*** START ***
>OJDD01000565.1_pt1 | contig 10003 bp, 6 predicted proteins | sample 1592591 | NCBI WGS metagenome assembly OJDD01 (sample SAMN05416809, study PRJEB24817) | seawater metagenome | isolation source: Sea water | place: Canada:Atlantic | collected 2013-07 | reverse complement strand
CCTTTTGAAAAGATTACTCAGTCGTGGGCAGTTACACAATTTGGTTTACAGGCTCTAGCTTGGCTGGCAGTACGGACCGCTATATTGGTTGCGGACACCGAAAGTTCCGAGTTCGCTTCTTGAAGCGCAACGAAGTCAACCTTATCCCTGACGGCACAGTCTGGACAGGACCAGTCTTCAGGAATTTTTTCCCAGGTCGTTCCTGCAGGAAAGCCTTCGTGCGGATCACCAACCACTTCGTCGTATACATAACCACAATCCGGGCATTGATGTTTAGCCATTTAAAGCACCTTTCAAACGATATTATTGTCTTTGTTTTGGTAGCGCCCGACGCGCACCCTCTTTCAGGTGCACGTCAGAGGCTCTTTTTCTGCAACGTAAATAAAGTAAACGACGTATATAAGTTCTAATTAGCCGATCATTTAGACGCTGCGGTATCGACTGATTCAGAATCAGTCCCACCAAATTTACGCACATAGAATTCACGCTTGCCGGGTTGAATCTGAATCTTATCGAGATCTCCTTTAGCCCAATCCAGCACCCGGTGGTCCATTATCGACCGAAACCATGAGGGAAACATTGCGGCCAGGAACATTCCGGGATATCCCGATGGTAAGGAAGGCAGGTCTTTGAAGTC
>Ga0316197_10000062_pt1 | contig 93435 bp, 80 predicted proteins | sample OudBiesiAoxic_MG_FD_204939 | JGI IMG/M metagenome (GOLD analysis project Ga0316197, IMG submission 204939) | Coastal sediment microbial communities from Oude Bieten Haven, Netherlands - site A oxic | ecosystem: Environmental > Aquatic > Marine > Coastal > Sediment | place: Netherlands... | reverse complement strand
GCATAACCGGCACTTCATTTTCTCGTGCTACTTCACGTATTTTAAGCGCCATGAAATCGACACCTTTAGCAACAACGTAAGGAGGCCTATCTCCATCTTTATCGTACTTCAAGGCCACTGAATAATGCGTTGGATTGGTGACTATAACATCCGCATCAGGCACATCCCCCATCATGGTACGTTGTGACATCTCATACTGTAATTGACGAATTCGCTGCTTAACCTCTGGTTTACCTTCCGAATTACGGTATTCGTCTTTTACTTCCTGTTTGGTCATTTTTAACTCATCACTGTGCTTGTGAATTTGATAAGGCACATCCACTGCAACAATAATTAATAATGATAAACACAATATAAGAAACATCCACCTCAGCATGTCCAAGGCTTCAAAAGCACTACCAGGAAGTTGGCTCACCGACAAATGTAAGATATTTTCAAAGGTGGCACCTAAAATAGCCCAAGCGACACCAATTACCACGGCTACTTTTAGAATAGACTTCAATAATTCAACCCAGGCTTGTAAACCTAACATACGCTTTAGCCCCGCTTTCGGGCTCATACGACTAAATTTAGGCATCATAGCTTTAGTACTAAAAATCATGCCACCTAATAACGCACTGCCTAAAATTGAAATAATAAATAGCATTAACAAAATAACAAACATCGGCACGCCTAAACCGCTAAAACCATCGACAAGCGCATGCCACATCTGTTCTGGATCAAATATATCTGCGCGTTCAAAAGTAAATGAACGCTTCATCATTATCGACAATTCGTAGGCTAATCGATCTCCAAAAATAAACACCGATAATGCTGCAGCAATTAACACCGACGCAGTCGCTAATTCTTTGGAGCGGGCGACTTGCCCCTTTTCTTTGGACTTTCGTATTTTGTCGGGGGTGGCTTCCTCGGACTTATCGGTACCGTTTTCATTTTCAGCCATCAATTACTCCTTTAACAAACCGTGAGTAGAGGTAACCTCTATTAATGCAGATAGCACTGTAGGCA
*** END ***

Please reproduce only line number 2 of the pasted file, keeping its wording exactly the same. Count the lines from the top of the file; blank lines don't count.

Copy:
CCTTTTGAAAAGATTACTCAGTCGTGGGCAGTTACACAATTTGGTTTACAGGCTCTAGCTTGGCTGGCAGTACGGACCGCTATATTGGTTGCGGACACCGAAAGTTCCGAGTTCGCTTCTTGAAGCGCAACGAAGTCAACCTTATCCCTGACGGCACAGTCTGGACAGGACCAGTCTTCAGGAATTTTTTCCCAGGTCGTTCCTGCAGGAAAGCCTTCGTGCGGATCACCAACCACTTCGTCGTATACATAACCACAATCCGGGCATTGATGTTTAGCCATTTAAAGCACCTTTCAAACGATATTATTGTCTTTGTTTTGGTAGCGCCCGACGCGCACCCTCTTTCAGGTGCACGTCAGAGGCTCTTTTTCTGCAACGTAAATAAAGTAAACGACGTATATAAGTTCTAATTAGCCGATCATTTAGACGCTGCGGTATCGACTGATTCAGAATCAGTCCCACCAAATTTACGCACATAGAATTCACGCTTGCCGGGTTGAATCTGAATCTTATCGAGATCTCCTTTAGCCCAATCCAGCACCCGGTGGTCCATTATCGACCGAAACCATGAGGGAAACATTGCGGCCAGGAACATTCCGGGATATCCCGATGGTAAGGAAGGCAGGTCTTTGAAGTC